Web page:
Kansas City Or Along The Way has one quality that almost no other Fringe Festival shows has: it’s a revival, or at least a pseudo-revival. Rising playwright Robert Attenweiler’s Depression-era tale centering around a chance meeting on a southern Ohio train car was first produced as a workshop two years ago, before Attenweiler had much else on his résumé. Structurally, the play recalls Faith Healer and Homebody/Kabul in its use of combining multiple characters' monologues to form an unreliable narration and mask the true plot details until the play’s end.
But what Faith Healer and Homebody/Kabul’s structure had that Kansas City does not are distinct starting and ending points between each monologue. In those plays, as in most great monologue plays, we could spend enough time with a character to fully build relationships with all the characters in the picture. While the constant rotation between the monologues of Joseph (Adam Groves) and Louise (Rebecca Benhayon) certainly makes the situation more confusing, it also prevents the play from building any sort of momentum or sense of attachment. The narrative and chronological relationship between the two monologues is unclear until the climactic meeting scene at the end, which serves as the play’s only moment of dialogue. It’s not surprising that this is the most compelling portion of Kansas City Or Along The Way, as we can finally see Joseph and Louise as human beings, as opposed to intermittent performers.
Part of the blame for the choppy feeling has to go to director Joe Stipek, who fails to provide the show with the precise timing of cues that the script requires. Additionally, while Groves and Benhayon do a respectable job in their performances, they don’t project well, which really kills the show in an acoustically challenged space like the CSV Cultural Center’s Milagro Theater. Groves also plays some Woody Guthrie-inspired songs he co-wrote with Attenweiler, one of which opens the play. The awkwardness of this opening sets the tone for the rest of the awkward timing that follows. The plot itself is pretty interesting, but its redeeming qualities are mostly betrayed by Kansas City’s structure and execution.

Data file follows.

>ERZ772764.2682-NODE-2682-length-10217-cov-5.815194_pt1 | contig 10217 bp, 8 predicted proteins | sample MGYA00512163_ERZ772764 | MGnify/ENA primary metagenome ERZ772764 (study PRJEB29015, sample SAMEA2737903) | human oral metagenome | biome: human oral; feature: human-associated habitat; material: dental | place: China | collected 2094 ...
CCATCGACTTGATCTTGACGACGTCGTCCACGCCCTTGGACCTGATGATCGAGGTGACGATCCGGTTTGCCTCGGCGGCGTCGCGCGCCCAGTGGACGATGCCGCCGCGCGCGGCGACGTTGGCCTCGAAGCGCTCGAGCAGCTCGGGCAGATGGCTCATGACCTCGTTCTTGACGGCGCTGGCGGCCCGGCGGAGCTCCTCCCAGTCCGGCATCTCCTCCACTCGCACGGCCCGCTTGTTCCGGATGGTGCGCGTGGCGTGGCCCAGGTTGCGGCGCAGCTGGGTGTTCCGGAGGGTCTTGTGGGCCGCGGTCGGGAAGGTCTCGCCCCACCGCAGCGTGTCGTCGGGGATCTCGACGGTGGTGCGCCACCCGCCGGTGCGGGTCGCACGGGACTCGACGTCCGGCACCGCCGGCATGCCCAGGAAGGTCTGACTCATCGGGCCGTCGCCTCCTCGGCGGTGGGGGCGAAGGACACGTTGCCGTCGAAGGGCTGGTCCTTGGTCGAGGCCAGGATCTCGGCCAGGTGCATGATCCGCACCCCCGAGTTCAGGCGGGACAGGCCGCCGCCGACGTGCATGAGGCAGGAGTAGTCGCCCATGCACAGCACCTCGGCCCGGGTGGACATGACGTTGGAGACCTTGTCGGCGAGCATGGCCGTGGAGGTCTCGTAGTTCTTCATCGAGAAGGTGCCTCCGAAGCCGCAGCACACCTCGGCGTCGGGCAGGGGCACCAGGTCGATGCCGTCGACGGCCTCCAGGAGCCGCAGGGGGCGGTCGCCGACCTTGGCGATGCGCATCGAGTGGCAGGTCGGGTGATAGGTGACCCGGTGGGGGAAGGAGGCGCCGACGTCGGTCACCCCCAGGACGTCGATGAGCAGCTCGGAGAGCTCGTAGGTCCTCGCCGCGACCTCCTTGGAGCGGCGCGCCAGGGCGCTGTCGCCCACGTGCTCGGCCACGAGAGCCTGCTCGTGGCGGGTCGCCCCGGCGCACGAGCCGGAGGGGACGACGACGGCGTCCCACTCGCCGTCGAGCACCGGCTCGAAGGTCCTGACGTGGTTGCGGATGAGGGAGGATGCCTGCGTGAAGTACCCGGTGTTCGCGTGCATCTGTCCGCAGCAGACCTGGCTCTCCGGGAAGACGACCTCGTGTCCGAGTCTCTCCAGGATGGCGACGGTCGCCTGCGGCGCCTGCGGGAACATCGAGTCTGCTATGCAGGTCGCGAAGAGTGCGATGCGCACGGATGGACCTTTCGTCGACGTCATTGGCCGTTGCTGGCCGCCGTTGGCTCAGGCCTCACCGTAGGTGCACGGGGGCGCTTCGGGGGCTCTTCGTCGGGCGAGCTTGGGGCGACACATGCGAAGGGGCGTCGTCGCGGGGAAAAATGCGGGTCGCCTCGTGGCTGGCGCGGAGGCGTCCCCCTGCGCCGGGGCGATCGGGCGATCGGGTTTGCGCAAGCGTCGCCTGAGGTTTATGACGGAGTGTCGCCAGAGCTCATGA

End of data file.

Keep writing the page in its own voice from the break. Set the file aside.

The Boy In The Basement by Katherine Heller. Directed by Neil Balaban; set design by Sean Tribble; lighting design by Grant Yeager; original music by Jon Quinn. Starring Hller (Xandra); Nick Fondulis (Catherine DuCheval); Tom Macy (Lance Speedworth); Meghan Powe (Anna); Lynne Rosenberg (Clarissa); Michael Solis (Randy, Felipe); and Anna Stumpf (Aurora) Photo by Luke Ratray. The remaining performances are 8/21 at 11:45 p.m. and 8/23 at 10 p.m. at the Soho Playhouse, 15 Vandam St.
Kansas City Or Along The Way by Robert Attenweiler. Directed by Joe Stipek; set design by Bret Haines; lighting design by Justin Sturges. Starring Rebecca Benhayon (Louise) and Adam Groves (Joseph). The remaining performances are 8/17 at 12:30 p.m., 8/18 at 7:45 p.m., 8/21 at 3:15 p.m. and 8/23 at 9:45 p.m at the Milagro Theater at the CSV Cultural Center, 107 Suffolk Street. Photo by Robert Attenweiler.
Tickets to both shows can be purchased at www.fringenyc.org